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Nuclear energy

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Energy that originates from the splitting of uranium atoms in a process called fission. This is distinct from a process called fusion where energy is released when atomic nuclei combine or fuse.

PPPL and Oak Ridge manage new DOE program designed to speed development of fusion energy with private-public partnerships

The U.S. Department of Energy (DOE) has launched an ambitious new program to encourage private-pubic partnerships to speed the development on Earth of the fusion energy that powers the sun and most stars. The DOE’s Princeton Plasma Physics Laboratory (PPPL) and Oak Ridge National Laboratory, home of the US ITER Project Office, will manage the program, with PPPL physicist Ahmed Diallo serving as deputy director and Oak Ridge fusion engineer Dennis Youchison serving as director. 

PPPL and Oak Ridge manage new DOE program designed to speed development of fusion energy with private-public partnerships

The U.S. Department of Energy (DOE) has launched an ambitious new program to encourage private-pubic partnerships to speed the development on Earth of the fusion energy that powers the sun and most stars. The DOE’s Princeton Plasma Physics Laboratory (PPPL) and Oak Ridge National Laboratory, home of the US ITER Project Office, will manage the program, with PPPL physicist Ahmed Diallo serving as deputy director and Oak Ridge fusion engineer Dennis Youchison serving as director.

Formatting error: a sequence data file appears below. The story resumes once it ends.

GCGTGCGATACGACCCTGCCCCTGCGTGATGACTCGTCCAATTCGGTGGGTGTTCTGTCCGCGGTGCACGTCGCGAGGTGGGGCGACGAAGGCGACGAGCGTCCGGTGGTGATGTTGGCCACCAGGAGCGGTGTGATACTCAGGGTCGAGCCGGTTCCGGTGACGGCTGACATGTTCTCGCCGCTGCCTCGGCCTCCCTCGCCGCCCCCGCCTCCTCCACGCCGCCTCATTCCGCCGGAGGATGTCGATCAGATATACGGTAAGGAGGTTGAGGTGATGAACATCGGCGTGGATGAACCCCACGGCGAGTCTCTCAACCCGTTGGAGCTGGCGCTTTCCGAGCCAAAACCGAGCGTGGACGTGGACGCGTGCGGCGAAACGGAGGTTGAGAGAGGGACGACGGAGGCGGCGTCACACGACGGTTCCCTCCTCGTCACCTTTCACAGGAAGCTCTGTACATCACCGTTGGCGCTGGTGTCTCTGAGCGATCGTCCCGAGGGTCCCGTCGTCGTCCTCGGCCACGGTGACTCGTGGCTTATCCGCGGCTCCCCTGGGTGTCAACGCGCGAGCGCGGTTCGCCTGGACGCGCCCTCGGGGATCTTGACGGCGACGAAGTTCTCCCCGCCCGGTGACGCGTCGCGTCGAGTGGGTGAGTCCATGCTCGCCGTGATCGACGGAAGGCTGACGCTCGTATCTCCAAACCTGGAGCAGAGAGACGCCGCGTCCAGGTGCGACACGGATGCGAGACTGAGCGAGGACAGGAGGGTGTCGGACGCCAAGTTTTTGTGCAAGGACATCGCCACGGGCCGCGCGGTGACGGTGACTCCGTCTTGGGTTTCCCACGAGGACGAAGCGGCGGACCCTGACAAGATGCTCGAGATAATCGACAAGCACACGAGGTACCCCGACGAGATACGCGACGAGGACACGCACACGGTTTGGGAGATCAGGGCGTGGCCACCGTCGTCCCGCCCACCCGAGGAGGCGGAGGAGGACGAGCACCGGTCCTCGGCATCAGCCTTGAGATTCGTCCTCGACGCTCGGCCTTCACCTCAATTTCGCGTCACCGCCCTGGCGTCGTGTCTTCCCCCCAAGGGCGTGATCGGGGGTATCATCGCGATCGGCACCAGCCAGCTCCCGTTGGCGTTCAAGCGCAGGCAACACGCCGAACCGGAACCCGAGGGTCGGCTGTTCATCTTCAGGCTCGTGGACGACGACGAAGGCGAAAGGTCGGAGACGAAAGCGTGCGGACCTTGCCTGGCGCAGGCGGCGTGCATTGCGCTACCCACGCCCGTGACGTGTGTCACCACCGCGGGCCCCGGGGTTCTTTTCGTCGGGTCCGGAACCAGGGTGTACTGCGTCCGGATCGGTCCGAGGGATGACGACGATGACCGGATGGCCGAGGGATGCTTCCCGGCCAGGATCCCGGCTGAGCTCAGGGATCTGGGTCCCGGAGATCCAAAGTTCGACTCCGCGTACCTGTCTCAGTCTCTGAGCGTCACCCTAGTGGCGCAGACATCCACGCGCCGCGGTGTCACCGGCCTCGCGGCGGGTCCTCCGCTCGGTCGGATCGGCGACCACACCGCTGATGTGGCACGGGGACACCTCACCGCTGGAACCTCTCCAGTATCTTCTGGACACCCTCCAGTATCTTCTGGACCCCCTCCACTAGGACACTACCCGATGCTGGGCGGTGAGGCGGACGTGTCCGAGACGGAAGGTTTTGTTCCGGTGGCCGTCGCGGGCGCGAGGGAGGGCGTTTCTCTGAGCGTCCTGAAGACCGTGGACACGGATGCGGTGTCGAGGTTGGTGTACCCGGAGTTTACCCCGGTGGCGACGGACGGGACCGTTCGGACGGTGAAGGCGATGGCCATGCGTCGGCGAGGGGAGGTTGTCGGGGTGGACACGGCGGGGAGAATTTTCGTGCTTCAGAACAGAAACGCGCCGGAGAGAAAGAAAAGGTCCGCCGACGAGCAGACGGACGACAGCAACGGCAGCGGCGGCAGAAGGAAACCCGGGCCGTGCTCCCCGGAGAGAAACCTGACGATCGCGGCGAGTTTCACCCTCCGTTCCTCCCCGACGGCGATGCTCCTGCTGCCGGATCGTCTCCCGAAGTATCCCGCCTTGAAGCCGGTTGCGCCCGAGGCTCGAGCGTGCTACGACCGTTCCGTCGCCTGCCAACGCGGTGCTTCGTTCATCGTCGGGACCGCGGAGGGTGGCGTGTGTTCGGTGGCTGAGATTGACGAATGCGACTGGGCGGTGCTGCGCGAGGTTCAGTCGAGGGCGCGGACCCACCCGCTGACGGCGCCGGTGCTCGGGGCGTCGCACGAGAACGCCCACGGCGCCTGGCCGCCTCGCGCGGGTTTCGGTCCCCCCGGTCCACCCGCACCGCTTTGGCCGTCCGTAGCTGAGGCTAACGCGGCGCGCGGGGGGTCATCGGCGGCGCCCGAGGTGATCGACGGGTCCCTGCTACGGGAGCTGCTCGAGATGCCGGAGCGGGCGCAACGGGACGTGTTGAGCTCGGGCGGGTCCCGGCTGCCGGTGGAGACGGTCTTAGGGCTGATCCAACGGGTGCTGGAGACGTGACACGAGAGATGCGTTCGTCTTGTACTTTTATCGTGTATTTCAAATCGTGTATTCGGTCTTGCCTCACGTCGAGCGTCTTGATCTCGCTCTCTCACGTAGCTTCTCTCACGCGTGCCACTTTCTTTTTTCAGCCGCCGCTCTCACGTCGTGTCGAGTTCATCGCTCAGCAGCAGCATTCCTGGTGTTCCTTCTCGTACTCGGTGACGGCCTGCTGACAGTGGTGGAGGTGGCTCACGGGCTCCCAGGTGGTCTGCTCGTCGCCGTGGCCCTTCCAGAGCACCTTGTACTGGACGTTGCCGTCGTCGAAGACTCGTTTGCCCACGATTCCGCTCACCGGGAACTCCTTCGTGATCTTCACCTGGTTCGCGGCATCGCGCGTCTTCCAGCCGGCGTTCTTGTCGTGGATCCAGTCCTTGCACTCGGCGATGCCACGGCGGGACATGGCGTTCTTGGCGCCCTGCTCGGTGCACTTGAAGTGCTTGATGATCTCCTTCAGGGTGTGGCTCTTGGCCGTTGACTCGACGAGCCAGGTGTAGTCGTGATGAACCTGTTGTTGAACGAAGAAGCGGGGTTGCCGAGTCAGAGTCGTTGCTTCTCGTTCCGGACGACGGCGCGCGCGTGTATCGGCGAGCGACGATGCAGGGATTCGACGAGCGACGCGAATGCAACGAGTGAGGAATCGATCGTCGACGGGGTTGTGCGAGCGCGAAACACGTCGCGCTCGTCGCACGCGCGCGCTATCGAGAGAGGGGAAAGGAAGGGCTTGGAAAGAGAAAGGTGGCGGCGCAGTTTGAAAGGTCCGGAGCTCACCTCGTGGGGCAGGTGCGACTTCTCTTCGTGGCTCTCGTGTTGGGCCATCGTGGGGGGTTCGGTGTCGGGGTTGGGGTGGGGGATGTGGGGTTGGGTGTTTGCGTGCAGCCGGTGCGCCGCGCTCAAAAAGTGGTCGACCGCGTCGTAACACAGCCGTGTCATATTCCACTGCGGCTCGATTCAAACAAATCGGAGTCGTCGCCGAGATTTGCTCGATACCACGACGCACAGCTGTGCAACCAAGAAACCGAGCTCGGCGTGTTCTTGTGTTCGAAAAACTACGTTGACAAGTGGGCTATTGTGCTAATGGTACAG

Tracking major sources of energy loss in compact fusion facilities

A key obstacle to controlling on Earth the fusion that powers the sun and stars is leakage of energy and particles from plasma, the hot, charged state of matter composed of free electrons and atomic nuclei that fuels fusion reactions. At the U.S. Department of Energy’s (DOE) Princeton Plasma Physics Laboratory (PPPL), physicists have been focusing on validating computer simulations that forecast energy losses caused by turbulent transport during fusion experiments.

Speeding the development of fusion power to create unlimited energy on Earth

Can tokamak fusion facilities, the most widely used devices for harvesting on Earth the fusion reactions that power the sun and stars, be developed more quickly to produce safe, clean, and virtually limitless energy for generating electricity? Physicist Jon Menard of the U.S. Department of Energy’s (DOE) Princeton Plasma Physics Laboratory (PPPL) has examined that question in a detailed look at the concept of a compact tokamak equipped with high temperature superconducting (HTS) magnets.

Fiery sighting: A new physics of eruptions that damage fusion experiments

Sudden bursts of heat that can damage the inner walls of tokamak fusion experiments are a hurdle that operators of the facilities must overcome. Such bursts, called “edge localized modes (ELMs),” occur in doughnut-shaped tokamak devices that house the hot, charged plasma that is used to replicate on Earth the power that drives the sun and other stars. Now researchers at the U.S. Department of Energy’s (DOE) Princeton Plasma Physics Laboratory (PPPL) have directly observed a possible and previously unknown process that can trigger damaging ELMs.

Fiery sighting: A new physics of eruptions that damage fusion experiments

Sudden bursts of heat that can damage the inner walls of tokamak fusion experiments are a hurdle that operators of the facilities must overcome. Such bursts, called “edge localized modes (ELMs),” occur in doughnut-shaped tokamak devices that house the hot, charged plasma that is used to replicate on Earth the power that drives the sun and other stars. Now researchers at the U.S. Department of Energy’s (DOE) Princeton Plasma Physics Laboratory (PPPL) have directly observed a possible and previously unknown process that can trigger damaging ELMs.

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